EXCLUSIVE: A PERSON of interest in the disappearance and suspected murder of an Armidale man has never been questioned by police, after refusing to be interviewed.
The Leader can reveal Hamish Sproat was named as a person of interest into the suspicious disappearance of William “Bill” Roach, who vanished on New Year’s Eve, 1993.
Mr Sproat lived at the same property, Springvale, as Mr Roach before he disappeared, but in 2004, a witness contacted Crime Stoppers on three occasions with allegations about Mr Roach’s killing.
The allegations triggered Strike Force Annan – an investigation set up by New England police in 2004 to probe the disappearance of Mr Roach that saw several searches and public appeals for help, right up to a coronial inquest in 2009-10 where Mr Sproat was named as a person of interest, along with fellow Armidale man Martin Rummery.
The Leader can further reveal the pair are now being re-investigated by detectives from Strike Force Annan which was reopened earlier this year.
The new investigation was sparked by fresh information into the disappearance and suspected murder of the 22-year cold-case and culminated in a search of a new property on the edges of Armidale which has never been combed in any previous police probe.
Any connections Mr Sproat and Mr Rummery have to the property are being investigated, along with other associates of Bill at the time.
“Strike Force Annan detectives are reviewing the persons of interest previously identified in the investigation and any connections that they may have to that property on the outskirts of Armidale that was searched on the 23rd of February this year,” New
England Detective Inspector Ann Joy said yesterday, confirming Bill’s friends and associates at the time of his disappearance would also be examined.
“That is a specific line of inquiry.”
The Leader accessed police statements, coronial transcripts and the findings handed down in 2010 but the coroner was unable to rule how Mr Roach died, the manner of his death or where it happened.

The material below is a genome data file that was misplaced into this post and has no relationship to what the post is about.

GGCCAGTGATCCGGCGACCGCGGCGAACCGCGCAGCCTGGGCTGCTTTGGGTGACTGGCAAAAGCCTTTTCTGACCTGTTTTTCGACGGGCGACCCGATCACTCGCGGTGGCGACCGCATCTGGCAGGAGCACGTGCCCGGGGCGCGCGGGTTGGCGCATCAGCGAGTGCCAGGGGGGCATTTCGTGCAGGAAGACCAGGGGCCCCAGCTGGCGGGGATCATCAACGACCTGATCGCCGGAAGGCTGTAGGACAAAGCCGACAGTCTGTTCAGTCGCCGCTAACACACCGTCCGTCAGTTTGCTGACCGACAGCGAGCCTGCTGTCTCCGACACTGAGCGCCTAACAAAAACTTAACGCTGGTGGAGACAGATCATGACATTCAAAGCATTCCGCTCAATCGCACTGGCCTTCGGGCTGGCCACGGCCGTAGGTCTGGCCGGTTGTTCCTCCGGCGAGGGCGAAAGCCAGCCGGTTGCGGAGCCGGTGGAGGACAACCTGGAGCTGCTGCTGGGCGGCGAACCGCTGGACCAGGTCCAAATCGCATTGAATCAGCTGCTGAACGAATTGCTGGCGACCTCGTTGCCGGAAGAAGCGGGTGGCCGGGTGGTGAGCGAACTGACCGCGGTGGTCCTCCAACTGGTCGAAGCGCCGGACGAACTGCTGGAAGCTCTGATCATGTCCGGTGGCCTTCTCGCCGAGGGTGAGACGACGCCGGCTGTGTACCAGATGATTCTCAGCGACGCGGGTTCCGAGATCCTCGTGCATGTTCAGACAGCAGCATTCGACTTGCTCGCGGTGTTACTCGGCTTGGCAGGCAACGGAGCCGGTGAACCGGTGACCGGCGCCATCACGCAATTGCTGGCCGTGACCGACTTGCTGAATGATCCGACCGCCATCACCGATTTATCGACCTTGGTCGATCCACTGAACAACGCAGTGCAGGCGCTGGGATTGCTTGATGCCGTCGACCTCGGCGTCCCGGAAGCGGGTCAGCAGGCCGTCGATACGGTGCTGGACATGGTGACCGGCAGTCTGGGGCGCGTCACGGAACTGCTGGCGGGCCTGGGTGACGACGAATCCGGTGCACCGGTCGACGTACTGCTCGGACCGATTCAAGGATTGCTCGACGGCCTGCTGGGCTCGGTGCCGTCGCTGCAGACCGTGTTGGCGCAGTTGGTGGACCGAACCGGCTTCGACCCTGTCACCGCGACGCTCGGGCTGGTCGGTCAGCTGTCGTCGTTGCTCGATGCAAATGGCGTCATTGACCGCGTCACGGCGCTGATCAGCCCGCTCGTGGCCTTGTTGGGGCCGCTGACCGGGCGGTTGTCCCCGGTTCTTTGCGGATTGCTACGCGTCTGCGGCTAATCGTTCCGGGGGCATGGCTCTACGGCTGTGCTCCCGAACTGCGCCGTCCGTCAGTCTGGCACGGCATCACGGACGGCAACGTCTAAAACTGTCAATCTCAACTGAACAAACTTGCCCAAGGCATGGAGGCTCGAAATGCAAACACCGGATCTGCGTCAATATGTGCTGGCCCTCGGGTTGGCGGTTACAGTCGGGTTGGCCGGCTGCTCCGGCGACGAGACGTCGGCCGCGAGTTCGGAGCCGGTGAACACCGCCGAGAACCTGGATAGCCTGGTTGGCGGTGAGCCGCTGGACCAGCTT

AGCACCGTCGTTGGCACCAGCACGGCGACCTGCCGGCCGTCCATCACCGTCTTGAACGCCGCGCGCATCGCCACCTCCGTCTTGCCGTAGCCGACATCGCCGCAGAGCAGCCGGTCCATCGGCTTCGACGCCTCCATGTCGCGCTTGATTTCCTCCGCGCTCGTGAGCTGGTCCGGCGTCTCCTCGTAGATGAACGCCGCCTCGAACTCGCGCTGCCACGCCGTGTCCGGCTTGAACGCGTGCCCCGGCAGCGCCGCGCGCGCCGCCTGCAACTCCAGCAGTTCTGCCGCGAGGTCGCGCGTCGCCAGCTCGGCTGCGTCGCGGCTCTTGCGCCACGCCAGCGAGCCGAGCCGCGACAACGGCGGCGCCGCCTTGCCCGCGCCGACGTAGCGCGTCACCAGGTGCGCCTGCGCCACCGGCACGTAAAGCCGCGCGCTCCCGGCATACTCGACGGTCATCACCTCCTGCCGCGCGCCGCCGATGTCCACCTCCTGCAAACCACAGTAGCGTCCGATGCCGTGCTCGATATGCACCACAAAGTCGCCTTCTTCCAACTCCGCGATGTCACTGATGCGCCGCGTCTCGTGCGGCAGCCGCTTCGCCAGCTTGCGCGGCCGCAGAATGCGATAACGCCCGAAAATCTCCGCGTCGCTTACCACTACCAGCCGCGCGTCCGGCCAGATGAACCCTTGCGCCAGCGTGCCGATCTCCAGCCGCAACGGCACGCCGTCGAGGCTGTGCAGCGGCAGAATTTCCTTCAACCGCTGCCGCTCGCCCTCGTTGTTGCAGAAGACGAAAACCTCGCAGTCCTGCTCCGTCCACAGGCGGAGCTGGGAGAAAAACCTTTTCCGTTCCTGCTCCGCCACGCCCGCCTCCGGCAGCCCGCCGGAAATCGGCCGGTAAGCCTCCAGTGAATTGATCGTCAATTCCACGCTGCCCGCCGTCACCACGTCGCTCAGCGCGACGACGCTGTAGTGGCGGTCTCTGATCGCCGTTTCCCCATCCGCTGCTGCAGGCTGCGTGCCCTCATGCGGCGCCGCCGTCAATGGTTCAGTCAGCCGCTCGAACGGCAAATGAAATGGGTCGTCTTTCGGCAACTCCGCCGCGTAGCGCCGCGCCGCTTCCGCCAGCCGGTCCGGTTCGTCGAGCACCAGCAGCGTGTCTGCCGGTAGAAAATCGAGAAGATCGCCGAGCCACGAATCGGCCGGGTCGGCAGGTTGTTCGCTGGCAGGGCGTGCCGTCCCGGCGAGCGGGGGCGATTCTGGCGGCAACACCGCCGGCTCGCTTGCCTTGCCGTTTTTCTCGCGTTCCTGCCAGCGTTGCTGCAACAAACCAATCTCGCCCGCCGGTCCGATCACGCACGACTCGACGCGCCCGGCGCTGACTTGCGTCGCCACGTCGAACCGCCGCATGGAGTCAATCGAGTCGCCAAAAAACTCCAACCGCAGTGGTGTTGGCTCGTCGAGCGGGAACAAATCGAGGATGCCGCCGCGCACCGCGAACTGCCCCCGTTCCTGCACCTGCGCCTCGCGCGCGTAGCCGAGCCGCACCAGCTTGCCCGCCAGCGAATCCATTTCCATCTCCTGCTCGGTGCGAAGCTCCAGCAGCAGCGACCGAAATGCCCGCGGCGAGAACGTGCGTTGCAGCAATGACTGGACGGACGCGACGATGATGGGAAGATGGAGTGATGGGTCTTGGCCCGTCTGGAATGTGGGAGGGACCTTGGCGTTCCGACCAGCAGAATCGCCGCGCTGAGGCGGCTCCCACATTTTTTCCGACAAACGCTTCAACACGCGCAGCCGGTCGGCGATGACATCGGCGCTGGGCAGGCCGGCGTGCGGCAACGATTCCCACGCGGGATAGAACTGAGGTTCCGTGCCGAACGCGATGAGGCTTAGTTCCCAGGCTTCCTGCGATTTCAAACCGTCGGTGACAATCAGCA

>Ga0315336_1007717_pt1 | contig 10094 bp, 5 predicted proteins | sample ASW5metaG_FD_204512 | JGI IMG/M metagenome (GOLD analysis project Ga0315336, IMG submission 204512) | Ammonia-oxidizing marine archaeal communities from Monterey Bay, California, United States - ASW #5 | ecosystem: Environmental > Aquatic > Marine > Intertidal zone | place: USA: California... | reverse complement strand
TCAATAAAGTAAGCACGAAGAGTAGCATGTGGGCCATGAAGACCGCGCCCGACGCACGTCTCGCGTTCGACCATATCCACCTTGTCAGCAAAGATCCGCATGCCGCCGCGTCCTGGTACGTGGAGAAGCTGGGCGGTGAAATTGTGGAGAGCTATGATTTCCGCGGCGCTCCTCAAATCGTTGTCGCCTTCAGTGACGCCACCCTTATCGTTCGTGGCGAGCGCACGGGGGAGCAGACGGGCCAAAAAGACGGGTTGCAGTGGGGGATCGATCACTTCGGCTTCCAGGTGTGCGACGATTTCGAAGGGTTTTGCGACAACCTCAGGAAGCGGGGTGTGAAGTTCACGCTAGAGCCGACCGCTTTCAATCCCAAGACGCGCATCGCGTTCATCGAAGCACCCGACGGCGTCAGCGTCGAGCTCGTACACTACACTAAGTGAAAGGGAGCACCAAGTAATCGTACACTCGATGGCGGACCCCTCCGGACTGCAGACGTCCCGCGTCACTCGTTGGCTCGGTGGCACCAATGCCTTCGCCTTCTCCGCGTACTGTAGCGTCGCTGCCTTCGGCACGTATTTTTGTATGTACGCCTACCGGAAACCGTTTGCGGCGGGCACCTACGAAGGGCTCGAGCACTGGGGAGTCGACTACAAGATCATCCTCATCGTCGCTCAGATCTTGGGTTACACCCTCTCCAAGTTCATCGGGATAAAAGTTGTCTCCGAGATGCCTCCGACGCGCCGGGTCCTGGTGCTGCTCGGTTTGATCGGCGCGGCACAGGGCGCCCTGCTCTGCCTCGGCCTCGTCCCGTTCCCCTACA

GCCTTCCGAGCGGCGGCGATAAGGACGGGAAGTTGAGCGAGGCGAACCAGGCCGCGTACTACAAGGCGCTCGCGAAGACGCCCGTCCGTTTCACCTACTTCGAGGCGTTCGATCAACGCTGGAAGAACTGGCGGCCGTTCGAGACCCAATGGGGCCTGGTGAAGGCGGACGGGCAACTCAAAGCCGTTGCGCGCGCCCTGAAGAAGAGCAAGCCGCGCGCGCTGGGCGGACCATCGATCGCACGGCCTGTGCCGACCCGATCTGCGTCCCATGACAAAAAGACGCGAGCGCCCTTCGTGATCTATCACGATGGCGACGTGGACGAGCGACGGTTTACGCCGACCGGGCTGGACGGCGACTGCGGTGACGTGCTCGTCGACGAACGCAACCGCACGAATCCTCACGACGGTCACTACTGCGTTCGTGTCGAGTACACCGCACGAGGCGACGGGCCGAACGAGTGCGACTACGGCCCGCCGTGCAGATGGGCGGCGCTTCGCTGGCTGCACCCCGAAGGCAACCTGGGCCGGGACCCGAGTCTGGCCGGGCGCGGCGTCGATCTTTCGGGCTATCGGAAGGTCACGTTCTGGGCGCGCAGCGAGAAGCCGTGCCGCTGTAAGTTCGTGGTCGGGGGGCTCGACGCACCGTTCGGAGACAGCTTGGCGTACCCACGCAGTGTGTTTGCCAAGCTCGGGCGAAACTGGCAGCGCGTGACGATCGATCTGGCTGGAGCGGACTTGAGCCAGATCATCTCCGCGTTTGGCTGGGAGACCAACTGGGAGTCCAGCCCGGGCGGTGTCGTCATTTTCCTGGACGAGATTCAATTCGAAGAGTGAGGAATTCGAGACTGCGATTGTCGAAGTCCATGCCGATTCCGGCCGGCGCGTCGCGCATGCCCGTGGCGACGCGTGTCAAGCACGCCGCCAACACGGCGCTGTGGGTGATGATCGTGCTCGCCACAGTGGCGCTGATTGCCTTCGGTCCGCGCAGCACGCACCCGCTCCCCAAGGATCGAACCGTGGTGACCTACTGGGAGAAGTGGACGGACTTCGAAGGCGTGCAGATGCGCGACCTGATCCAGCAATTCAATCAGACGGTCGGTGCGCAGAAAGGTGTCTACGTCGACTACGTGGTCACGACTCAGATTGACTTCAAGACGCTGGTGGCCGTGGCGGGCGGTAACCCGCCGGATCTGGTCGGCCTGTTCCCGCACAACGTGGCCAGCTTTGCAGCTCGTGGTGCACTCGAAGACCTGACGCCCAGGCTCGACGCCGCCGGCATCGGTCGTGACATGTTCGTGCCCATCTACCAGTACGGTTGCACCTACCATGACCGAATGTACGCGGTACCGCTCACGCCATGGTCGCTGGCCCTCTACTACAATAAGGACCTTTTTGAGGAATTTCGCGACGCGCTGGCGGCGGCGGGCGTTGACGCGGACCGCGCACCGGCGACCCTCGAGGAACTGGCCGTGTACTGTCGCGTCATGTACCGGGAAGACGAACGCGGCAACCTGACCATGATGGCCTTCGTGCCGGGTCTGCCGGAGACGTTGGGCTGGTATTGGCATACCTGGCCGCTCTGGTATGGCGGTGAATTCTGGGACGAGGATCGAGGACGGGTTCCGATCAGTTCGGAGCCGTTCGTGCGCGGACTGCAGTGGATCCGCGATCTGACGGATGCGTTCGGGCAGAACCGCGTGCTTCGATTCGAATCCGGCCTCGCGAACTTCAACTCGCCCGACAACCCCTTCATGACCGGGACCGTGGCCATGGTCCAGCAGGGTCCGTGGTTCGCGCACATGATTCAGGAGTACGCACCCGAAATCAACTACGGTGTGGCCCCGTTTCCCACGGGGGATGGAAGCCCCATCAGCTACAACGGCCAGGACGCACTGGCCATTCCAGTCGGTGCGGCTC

“I find that is has been proved to a satisfactory degree of probability that William (Bill) Roach the subject of this inquest has died, however the evidence adduced does not allow me to say the date of death and the manner, place and cause of death,” Coroner Michael Holmes said in his findings in 2010.
He marked that the file would remain open in case fresh evidence came to light – something which occurred earlier this year, sparking a new investigation by New England detectives.
“Since our first appeal to the public [on March 1] we have received some further information that is also being investigated by strike force detectives,” Detective Inspector Joy said.
“As a consequence of that our investigation remains ongoing.
“We would appeal for anyone with information on the disappearance of Bill Roach to come forward and contact Armidale detectives on 6771 0699.”
In the initial investigation, Mr Rummery was interviewed by detectives over several hours in September, 2005, and also gave evidence at the inquest into Mr Roach’s death after he was subpoenaed.
He denied any involvement in Mr Roach’s disappearance, and when questioned by counsel assisting if he helped anyone kill Mr Roach, he replied “that’s ridiculous, no I did not.” Mr Sproat has never been questioned by investigators on Mr Roach’s disappearance, or his movements around the Christmas/New Year period in 1993.
In October 2005, detectives travelled to Brisbane to speak with Mr Sproat and interview him about the disappearance of Mr Roach but they were contacted by a solicitor who said he was acting for Mr Sproat who “would not participate in any interviews, make any statements or answer any questions in relation to the matter”, which was confirmed in writing.
In March, 2010, Mr Sproat gave evidence at the coronial inquest after being subpoenaed by the coroner but denied any involvement.
“And either he’s very good at staying disappeared, or you know something’s happened. I don’t believe he met with foul play at Springvale,” he told the inquest.